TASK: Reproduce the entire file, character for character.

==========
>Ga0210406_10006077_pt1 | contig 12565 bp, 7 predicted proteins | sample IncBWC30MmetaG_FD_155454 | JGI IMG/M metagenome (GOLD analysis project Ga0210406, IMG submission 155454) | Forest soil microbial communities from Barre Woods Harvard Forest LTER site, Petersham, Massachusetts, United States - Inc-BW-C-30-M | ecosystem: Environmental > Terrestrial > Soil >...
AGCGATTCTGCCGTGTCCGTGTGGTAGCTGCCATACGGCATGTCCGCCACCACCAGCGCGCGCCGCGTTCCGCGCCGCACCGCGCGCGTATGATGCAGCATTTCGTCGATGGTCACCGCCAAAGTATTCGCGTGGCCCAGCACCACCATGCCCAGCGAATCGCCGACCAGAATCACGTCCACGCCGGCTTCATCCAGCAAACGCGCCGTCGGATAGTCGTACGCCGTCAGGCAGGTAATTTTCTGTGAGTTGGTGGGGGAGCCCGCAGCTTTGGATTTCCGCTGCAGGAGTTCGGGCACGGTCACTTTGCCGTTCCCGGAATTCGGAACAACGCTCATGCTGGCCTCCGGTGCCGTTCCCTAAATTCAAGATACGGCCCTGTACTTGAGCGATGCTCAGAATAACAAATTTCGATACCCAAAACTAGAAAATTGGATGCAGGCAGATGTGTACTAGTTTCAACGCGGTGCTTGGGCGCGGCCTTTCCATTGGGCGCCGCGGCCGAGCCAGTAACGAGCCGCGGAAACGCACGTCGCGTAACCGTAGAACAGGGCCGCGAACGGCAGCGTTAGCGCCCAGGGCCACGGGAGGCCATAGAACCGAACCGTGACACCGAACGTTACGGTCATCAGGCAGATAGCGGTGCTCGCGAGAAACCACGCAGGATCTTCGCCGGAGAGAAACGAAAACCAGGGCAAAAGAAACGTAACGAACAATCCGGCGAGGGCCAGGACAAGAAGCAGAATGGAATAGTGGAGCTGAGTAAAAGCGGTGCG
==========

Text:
>Ga0210406_10006077_pt1 | contig 12565 bp, 7 predicted proteins | sample IncBWC30MmetaG_FD_155454 | JGI IMG/M metagenome (GOLD analysis project Ga0210406, IMG submission 155454) | Forest soil microbial communities from Barre Woods Harvard Forest LTER site, Petersham, Massachusetts, United States - Inc-BW-C-30-M | ecosystem: Environmental > Terrestrial > Soil >...
AGCGATTCTGCCGTGTCCGTGTGGTAGCTGCCATACGGCATGTCCGCCACCACCAGCGCGCGCCGCGTTCCGCGCCGCACCGCGCGCGTATGATGCAGCATTTCGTCGATGGTCACCGCCAAAGTATTCGCGTGGCCCAGCACCACCATGCCCAGCGAATCGCCGACCAGAATCACGTCCACGCCGGCTTCATCCAGCAAACGCGCCGTCGGATAGTCGTACGCCGTCAGGCAGGTAATTTTCTGTGAGTTGGTGGGGGAGCCCGCAGCTTTGGATTTCCGCTGCAGGAGTTCGGGCACGGTCACTTTGCCGTTCCCGGAATTCGGAACAACGCTCATGCTGGCCTCCGGTGCCGTTCCCTAAATTCAAGATACGGCCCTGTACTTGAGCGATGCTCAGAATAACAAATTTCGATACCCAAAACTAGAAAATTGGATGCAGGCAGATGTGTACTAGTTTCAACGCGGTGCTTGGGCGCGGCCTTTCCATTGGGCGCCGCGGCCGAGCCAGTAACGAGCCGCGGAAACGCACGTCGCGTAACCGTAGAACAGGGCCGCGAACGGCAGCGTTAGCGCCCAGGGCCACGGGAGGCCATAGAACCGAACCGTGACACCGAACGTTACGGTCATCAGGCAGATAGCGGTGCTCGCGAGAAACCACGCAGGATCTTCGCCGGAGAGAAACGAAAACCAGGGCAAAAGAAACGTAACGAACAATCCGGCGAGGGCCAGGACAAGAAGCAGAATGGAATAGTGGAGCTGAGTAAAAGCGGTGCG